Manga-News reviewed the story arc positively.[14] They praised several aspects of the story arc: the plot and narration for being captivating and for including famous London settings, references to Sherlock Holmes, and the Wimbledon competition; the characterization for the antagonist Sabara Hades; and the romance between Shinichi and Ran which was described as an event readers had been waiting for.[14] Manga-News however criticized how Shinichi and Ran's interaction were covered by flashbacks instead of happening chronologically.[15] AnimeLand reviewed volume 71 and called it the best since volume 59.[16]

Notes and references[edit]

Notes[edit]

  1. ^ 金﨑貴臣 Takaomi Kanasaki
  2. ^ 影山楙倫 Kageyama Shigenori
  3. ^ 大宙征基 Taichū Seiki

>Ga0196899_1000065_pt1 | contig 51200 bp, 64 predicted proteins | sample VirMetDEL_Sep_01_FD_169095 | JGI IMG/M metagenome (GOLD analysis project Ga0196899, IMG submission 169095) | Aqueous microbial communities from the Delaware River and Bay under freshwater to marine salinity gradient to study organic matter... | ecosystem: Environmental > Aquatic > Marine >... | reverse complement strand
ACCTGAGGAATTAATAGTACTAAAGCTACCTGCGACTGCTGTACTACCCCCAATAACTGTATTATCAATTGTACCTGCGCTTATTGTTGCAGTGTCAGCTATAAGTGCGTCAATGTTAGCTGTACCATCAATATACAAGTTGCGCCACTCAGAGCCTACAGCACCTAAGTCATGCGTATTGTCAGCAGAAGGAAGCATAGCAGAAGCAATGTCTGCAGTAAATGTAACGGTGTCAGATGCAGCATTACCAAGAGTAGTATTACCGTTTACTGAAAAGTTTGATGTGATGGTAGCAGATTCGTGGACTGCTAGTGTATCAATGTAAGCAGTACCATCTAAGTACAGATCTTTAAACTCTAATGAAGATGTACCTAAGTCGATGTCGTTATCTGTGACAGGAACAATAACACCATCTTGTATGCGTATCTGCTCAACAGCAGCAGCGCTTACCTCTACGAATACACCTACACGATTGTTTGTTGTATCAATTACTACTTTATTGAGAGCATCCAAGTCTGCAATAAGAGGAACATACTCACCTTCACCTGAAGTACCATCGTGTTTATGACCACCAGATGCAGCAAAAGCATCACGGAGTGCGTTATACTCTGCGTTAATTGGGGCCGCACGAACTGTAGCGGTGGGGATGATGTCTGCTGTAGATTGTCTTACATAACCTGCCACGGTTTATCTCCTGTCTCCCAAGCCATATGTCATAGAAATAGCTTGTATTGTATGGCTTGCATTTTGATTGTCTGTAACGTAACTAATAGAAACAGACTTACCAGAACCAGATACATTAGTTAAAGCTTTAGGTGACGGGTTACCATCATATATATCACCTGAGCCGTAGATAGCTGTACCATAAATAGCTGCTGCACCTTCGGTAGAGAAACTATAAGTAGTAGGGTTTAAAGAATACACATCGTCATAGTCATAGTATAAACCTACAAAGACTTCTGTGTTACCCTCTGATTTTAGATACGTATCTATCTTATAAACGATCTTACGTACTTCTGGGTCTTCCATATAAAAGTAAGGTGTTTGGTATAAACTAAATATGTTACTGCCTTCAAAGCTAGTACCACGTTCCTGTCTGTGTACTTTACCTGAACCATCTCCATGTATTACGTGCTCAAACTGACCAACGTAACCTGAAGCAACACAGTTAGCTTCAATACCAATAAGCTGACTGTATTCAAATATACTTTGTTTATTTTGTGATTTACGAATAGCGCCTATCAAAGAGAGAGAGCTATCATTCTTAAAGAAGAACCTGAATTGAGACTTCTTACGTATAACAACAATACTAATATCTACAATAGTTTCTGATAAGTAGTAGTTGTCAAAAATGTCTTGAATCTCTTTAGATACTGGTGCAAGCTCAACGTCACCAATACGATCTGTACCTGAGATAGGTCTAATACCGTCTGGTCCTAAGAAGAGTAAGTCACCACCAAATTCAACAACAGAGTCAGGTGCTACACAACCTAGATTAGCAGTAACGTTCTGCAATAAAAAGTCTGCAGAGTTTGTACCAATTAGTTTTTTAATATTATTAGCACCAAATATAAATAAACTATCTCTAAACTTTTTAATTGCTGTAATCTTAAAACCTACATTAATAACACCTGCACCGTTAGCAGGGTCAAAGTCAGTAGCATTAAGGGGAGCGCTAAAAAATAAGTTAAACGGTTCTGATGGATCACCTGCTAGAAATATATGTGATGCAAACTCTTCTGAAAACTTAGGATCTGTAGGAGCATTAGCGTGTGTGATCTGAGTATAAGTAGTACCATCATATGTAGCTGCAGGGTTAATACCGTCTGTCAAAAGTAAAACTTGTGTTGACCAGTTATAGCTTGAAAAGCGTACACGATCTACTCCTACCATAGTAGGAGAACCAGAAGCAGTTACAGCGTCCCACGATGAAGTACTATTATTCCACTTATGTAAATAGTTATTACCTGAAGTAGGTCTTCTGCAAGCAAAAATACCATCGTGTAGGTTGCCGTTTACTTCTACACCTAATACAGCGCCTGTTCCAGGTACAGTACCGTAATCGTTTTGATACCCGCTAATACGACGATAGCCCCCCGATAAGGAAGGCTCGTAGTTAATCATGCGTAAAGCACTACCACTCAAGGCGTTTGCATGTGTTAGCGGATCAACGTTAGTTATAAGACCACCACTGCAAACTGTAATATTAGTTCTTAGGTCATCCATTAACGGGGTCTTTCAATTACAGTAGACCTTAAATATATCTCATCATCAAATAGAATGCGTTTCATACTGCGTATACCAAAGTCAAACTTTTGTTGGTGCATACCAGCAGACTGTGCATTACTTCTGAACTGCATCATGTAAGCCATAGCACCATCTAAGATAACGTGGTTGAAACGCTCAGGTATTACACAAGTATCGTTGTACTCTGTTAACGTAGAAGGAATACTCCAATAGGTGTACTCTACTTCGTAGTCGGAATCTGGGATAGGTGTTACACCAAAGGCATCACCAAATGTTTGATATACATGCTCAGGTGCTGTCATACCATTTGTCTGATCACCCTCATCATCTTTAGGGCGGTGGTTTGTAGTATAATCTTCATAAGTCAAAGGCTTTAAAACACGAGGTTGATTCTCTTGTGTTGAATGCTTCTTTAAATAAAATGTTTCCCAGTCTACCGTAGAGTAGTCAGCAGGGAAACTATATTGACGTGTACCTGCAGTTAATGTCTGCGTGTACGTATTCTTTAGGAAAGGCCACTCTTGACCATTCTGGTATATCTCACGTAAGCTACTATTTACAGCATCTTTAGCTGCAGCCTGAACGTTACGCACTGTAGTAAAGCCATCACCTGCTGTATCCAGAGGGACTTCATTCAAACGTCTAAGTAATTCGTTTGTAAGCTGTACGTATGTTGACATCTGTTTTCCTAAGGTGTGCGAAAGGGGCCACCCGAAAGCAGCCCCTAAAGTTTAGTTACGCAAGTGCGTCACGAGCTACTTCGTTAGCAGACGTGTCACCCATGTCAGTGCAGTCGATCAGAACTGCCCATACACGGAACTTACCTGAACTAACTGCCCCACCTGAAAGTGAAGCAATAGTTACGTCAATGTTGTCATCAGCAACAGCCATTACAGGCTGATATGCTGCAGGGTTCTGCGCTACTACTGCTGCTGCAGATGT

4. ^ 戸澤稔 Tozawa Minoru
  5. ^ 山﨑茂 Yamazaki Shigeru
  6. ^ 鎌仲史陽 Kamanaka Nobuharu
  7. ^ 池田智美 Ikeda Tomomi
  8. ^ 黒田晃一郎 Kuroda Kōichirō
  9. ^ 吉村あきら Yoshimura Akira
  10. ^ ダイアナ・キングストン Daiana Kingusuton
  11. ^ ミネルバ・グラス Mineruba Gurasu
  12. ^ アポロ・グラス Aporo Gurasu
  13. ^ ジュノ・グラス Juno Gurasu
  14. ^ ハーデス・サバラ Hādesu Sabara
  15. ^ アレス・アシュレイ Aresu Ashurei
  16. ^ レイチェル・ワルザー Reicheru Waruzā
  17. ^ マーク チネリー Rumiko Bānzu
  18. ^ マーク チネリー Christelle Ciara

References[edit]

  1. ^ ホームズの黙示録 [Holmes' Revelation] (in Japanese). Shogakukan. Archived from the original on August 8, 2011. Retrieved August 8, 2011. 
  2. ^ a b Weekly Shōnen Sunday (in Japanese). Shogakukan. 2010 (36–37 (Double issue)).  Missing or empty |title= (help)
  3. ^ a b Weekly Shōnen Sunday (in Japanese). Shogakukan. 2010 (46).  Missing or empty |title= (help)
  4. ^ a b "Detective Conan Vol 71" (in Japanese). Shogakukan. Retrieved February 20, 2011. 
  5. ^ a b "Detective Conan Vol 72" (in Japanese). Shogakukan. Retrieved June 18, 2011. 
  6. ^ a b "Top-Selling Manga in Japan by Volume: 2011 (First Half)". Anime News Network. May 31, 2011. Retrieved August 9, 2011.